A dagger containing iron that almost certainly came from a meteorite (with gold and jewels) was found in the tomb of King Tut in 1925, but scientists are only now using modern technology to confirm that its origins were in fact out-of-this-world.
It sounds like something out of a B-movie—“King Tut’s Dagger from Outer Space.” But while this claim may sound fanciful, there is some truth in the story that has excited pundits and readers alike.
In 1925, archeologist Howard Carter discovered the tomb of Egypt’s King Tutankhamun. Inside the tomb, were the usual ornaments that accompanied a royal funeral in ancient Egypt: beautifully crafted bracelets amulets, rings and of course precious jewels. One object in particular—birthed of a deep understanding of metal work—though, would arrest the imaginations of its discoverers. It was a dagger, struck from iron, with a gold handle, and housed in sheath of elaborate artistic design. Iron, however, was a very rare commodity in ancient Egypt, leaving scientists confused about the origin of this ceremonial instrument.
After a ninety-one year wait, those with questions about the blade’s composition would finally receive their answer. Italian and Egyptian researchers, using a technique known as X-ray fluorescence spectroscopy, determined the blade was in fact made of an otherworldly material.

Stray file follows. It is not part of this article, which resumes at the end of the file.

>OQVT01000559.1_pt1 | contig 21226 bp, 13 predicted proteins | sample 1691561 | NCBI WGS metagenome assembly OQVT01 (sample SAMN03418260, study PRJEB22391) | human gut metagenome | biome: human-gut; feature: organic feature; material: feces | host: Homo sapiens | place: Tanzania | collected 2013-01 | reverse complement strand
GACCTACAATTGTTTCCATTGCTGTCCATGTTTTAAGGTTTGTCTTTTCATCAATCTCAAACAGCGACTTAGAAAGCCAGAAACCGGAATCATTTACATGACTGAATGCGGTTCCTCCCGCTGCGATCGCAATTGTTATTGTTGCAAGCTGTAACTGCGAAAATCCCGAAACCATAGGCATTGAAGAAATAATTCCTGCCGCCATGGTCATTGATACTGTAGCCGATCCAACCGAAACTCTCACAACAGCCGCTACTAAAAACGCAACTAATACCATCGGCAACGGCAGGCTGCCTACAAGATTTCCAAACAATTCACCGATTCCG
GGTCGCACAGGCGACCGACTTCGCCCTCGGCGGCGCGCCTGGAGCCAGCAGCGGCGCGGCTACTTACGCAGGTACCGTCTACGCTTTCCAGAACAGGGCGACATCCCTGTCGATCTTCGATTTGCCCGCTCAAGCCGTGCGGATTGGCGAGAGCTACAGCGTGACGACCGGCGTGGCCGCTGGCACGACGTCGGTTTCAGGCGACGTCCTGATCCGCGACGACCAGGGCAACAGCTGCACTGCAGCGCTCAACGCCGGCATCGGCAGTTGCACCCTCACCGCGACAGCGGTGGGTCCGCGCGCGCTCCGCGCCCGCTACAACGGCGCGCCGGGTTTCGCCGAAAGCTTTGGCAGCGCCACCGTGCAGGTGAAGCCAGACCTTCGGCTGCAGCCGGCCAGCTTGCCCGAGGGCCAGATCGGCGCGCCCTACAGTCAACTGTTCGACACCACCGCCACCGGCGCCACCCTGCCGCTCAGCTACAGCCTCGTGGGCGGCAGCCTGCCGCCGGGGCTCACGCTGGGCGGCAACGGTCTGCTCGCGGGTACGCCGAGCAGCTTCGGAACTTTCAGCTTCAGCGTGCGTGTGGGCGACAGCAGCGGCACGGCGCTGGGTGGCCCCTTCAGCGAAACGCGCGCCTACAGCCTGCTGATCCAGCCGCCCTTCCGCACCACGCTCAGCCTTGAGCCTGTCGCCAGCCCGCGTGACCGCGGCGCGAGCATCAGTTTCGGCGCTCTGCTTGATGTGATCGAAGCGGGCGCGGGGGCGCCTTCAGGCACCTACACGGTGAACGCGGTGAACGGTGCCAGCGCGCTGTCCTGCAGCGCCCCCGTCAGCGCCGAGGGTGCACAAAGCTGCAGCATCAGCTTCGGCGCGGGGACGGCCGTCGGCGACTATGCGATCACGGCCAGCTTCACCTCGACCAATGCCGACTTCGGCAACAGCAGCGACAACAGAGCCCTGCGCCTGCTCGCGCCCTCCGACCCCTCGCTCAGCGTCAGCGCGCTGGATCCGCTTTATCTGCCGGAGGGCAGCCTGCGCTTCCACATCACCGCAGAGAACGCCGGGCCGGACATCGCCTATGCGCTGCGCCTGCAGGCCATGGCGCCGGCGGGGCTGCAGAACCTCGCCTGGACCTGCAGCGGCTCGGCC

Daniela Comelli, associate professor at the department of Physics of Milan Polytechnic and head of the research team revealed that the cobalt and nickel ratio of the blade was similar to that of iron meteorites.
After surveying an area approximately 2,000km in radius centered in the Red Sea, researchers found 20 iron meteorites. One meteorite dubbed Kharga had nickel and cobalt contents consistent with the composition of the blade. Kharga was discovered sixteen years ago near a seaport west of Alexandria—its location making it the likely source of the blade.
“The introduction of the new composite term suggests that the ancient Egyptians… were aware that these rare chunks of iron fell from the sky already in the 13th century BCE, anticipating Western culture by more than two millennia,” said Daniela Comelli.
Despite being of considerably short span, King Tut’s tenure as ruler has been one of the most eulogized, and this discovery will undoubtedly add to his legend.
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